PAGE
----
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House Different Floor Levels

Japanese architects surprise us again and again and there are no limits to their creativity. The house in Takatsuki designed by Tato Architects is a three-story building with 16 different floors!

The idea is to create a sense of expansion in a small house so that in one moment you are on one roof and in another you are hidden under a floor. A series of triangular and rectangular platforms form these numerous levels, and the floors rise gently in a spiral so that people can easily move up and down the building. There are no stairs – instead, residents walk over wooden blocks, shelves and other pieces of furniture to move between the different levels.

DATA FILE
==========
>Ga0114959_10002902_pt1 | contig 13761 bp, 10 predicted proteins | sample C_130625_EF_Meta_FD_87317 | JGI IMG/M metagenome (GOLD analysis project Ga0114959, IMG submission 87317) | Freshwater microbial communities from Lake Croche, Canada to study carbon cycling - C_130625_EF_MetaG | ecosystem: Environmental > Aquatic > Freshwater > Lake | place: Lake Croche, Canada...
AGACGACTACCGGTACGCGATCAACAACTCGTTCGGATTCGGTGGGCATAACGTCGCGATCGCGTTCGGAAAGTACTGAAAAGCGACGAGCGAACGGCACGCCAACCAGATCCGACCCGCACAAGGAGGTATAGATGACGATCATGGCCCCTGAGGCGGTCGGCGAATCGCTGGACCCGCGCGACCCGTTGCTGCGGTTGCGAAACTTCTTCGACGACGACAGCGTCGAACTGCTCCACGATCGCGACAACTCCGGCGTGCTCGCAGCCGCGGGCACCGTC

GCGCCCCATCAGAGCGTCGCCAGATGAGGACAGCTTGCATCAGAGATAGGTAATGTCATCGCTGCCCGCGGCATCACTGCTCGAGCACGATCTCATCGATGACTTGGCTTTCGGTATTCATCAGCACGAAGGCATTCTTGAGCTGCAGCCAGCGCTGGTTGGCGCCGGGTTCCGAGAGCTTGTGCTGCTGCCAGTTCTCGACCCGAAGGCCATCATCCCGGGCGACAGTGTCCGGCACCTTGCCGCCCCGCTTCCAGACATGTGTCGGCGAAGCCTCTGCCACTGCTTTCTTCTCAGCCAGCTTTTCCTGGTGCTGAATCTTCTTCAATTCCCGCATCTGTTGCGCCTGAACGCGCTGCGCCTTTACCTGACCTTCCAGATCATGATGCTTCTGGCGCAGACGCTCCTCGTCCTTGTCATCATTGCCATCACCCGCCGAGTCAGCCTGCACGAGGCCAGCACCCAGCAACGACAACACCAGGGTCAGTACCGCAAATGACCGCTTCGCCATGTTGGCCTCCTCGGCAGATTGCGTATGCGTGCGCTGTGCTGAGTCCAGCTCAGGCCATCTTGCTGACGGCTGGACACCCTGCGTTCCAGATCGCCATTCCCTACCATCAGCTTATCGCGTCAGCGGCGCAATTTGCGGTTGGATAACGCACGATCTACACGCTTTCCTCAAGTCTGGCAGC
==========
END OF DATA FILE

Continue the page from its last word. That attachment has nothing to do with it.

Shimada describes the interior as a functional cave, although the layout actually has a very strict geometry. In the plan, the building is a rectangle, nine meters wide and 5.5 meters deep, but two of its corners are missing. Internally, partitions all run at a 45 degree angle to the exterior walls. This divides the layout into a series of triangles and rectangles.

Different furniture elements negotiate the level changes. For example, a dining table in the kitchen aligns with the floor of the next level. Elsewhere, a desk does the same thing. There’s also under-floor storage, a sink on the floor, and a kitchen cabinet that turns into a bookcase. The house has a total of 96 square meters of floor space, including three bedrooms and a bathroom on two levels, both indoors and outdoors. At the top of the building, a concrete step and steel shelf lead to a multi-storey roof terrace.

The outside of the house is clad with blackened wood. Wood also dominates within the building, such as floors, surfaces, furniture and exposed structural elements. The entrance to the building is located in a triangular recess that follows the geometry of the interior.

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